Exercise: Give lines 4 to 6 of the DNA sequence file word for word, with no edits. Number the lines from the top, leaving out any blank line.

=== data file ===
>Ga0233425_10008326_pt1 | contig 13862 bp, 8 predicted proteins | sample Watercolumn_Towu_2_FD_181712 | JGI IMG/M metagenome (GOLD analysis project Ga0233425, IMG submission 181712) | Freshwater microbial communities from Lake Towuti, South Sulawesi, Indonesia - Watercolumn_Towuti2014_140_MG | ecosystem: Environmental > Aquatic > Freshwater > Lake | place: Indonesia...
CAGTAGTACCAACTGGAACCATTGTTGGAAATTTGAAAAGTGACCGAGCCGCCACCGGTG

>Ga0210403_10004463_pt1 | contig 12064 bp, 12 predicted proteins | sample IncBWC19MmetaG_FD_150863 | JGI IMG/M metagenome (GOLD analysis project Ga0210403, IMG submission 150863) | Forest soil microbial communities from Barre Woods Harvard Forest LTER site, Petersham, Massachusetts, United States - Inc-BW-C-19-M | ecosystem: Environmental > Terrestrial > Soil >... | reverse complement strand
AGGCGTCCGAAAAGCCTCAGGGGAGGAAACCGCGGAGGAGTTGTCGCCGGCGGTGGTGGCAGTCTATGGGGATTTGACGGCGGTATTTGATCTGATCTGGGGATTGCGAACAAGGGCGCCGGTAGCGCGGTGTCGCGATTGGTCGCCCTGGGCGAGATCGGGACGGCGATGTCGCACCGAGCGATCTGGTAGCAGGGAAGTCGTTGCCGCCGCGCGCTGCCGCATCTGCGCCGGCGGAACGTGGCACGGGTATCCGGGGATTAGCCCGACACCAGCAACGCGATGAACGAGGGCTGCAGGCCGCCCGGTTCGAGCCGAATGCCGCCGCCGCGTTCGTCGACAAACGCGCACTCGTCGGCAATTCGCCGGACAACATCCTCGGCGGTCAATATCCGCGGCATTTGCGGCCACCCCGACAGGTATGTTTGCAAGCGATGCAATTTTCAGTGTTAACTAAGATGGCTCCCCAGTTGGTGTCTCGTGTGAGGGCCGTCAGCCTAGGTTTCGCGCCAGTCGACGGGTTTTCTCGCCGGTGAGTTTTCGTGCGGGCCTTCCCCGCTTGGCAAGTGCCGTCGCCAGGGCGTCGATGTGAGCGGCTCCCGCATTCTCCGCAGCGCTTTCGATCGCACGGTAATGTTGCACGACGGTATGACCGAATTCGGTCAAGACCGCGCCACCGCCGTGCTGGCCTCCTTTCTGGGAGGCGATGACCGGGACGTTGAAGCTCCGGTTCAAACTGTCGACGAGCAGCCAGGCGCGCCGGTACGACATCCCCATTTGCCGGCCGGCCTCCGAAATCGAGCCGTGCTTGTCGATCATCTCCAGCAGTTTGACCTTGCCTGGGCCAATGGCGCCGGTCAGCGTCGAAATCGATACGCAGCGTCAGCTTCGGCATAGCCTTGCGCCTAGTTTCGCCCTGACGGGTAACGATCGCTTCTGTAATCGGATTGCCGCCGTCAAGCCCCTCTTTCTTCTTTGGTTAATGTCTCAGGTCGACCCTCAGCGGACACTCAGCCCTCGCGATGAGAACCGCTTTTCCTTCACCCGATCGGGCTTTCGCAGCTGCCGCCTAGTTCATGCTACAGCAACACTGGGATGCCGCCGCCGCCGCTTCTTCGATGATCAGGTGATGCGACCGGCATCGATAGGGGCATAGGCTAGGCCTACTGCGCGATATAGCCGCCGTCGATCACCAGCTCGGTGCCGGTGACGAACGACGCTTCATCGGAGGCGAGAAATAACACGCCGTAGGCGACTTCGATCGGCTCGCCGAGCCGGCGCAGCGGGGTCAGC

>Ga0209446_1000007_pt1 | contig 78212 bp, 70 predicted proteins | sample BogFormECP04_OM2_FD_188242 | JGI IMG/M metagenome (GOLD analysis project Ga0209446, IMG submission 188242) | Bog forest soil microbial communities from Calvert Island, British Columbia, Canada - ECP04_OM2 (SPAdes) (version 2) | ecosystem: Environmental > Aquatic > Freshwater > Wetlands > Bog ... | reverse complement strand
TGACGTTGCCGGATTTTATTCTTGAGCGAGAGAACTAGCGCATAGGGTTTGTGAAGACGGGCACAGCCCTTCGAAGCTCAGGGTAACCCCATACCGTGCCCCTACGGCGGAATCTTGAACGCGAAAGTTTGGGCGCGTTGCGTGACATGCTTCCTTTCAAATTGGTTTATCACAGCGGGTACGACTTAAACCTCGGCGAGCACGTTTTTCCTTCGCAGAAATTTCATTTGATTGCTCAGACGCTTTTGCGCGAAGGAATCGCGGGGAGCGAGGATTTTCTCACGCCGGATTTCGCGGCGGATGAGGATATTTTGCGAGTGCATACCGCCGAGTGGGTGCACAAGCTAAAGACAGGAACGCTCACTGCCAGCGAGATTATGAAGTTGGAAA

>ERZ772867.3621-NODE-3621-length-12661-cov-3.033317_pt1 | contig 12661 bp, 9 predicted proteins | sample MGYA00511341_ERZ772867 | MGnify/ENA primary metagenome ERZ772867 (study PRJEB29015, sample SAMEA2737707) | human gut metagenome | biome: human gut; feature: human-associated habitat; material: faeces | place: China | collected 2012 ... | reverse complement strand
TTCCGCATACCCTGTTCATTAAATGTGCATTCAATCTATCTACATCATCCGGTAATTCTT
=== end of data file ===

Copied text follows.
AGGCGTCCGAAAAGCCTCAGGGGAGGAAACCGCGGAGGAGTTGTCGCCGGCGGTGGTGGCAGTCTATGGGGATTTGACGGCGGTATTTGATCTGATCTGGGGATTGCGAACAAGGGCGCCGGTAGCGCGGTGTCGCGATTGGTCGCCCTGGGCGAGATCGGGACGGCGATGTCGCACCGAGCGATCTGGTAGCAGGGAAGTCGTTGCCGCCGCGCGCTGCCGCATCTGCGCCGGCGGAACGTGGCACGGGTATCCGGGGATTAGCCCGACACCAGCAACGCGATGAACGAGGGCTGCAGGCCGCCCGGTTCGAGCCGAATGCCGCCGCCGCGTTCGTCGACAAACGCGCACTCGTCGGCAATTCGCCGGACAACATCCTCGGCGGTCAATATCCGCGGCATTTGCGGCCACCCCGACAGGTATGTTTGCAAGCGATGCAATTTTCAGTGTTAACTAAGATGGCTCCCCAGTTGGTGTCTCGTGTGAGGGCCGTCAGCCTAGGTTTCGCGCCAGTCGACGGGTTTTCTCGCCGGTGAGTTTTCGTGCGGGCCTTCCCCGCTTGGCAAGTGCCGTCGCCAGGGCGTCGATGTGAGCGGCTCCCGCATTCTCCGCAGCGCTTTCGATCGCACGGTAATGTTGCACGACGGTATGACCGAATTCGGTCAAGACCGCGCCACCGCCGTGCTGGCCTCCTTTCTGGGAGGCGATGACCGGGACGTTGAAGCTCCGGTTCAAACTGTCGACGAGCAGCCAGGCGCGCCGGTACGACATCCCCATTTGCCGGCCGGCCTCCGAAATCGAGCCGTGCTTGTCGATCATCTCCAGCAGTTTGACCTTGCCTGGGCCAATGGCGCCGGTCAGCGTCGAAATCGATACGCAGCGTCAGCTTCGGCATAGCCTTGCGCCTAGTTTCGCCCTGACGGGTAACGATCGCTTCTGTAATCGGATTGCCGCCGTCAAGCCCCTCTTTCTTCTTTGGTTAATGTCTCAGGTCGACCCTCAGCGGACACTCAGCCCTCGCGATGAGAACCGCTTTTCCTTCACCCGATCGGGCTTTCGCAGCTGCCGCCTAGTTCATGCTACAGCAACACTGGGATGCCGCCGCCGCCGCTTCTTCGATGATCAGGTGATGCGACCGGCATCGATAGGGGCATAGGCTAGGCCTACTGCGCGATATAGCCGCCGTCGATCACCAGCTCGGTGCCGGTGACGAACGACGCTTCATCGGAGGCGAGAAATAACACGCCGTAGGCGACTTCGATCGGCTCGCCGAGCCGGCGCAGCGGGGTCAGC

>Ga0209446_1000007_pt1 | contig 78212 bp, 70 predicted proteins | sample BogFormECP04_OM2_FD_188242 | JGI IMG/M metagenome (GOLD analysis project Ga0209446, IMG submission 188242) | Bog forest soil microbial communities from Calvert Island, British Columbia, Canada - ECP04_OM2 (SPAdes) (version 2) | ecosystem: Environmental > Aquatic > Freshwater > Wetlands > Bog ... | reverse complement strand
TGACGTTGCCGGATTTTATTCTTGAGCGAGAGAACTAGCGCATAGGGTTTGTGAAGACGGGCACAGCCCTTCGAAGCTCAGGGTAACCCCATACCGTGCCCCTACGGCGGAATCTTGAACGCGAAAGTTTGGGCGCGTTGCGTGACATGCTTCCTTTCAAATTGGTTTATCACAGCGGGTACGACTTAAACCTCGGCGAGCACGTTTTTCCTTCGCAGAAATTTCATTTGATTGCTCAGACGCTTTTGCGCGAAGGAATCGCGGGGAGCGAGGATTTTCTCACGCCGGATTTCGCGGCGGATGAGGATATTTTGCGAGTGCATACCGCCGAGTGGGTGCACAAGCTAAAGACAGGAACGCTCACTGCCAGCGAGATTATGAAGTTGGAAA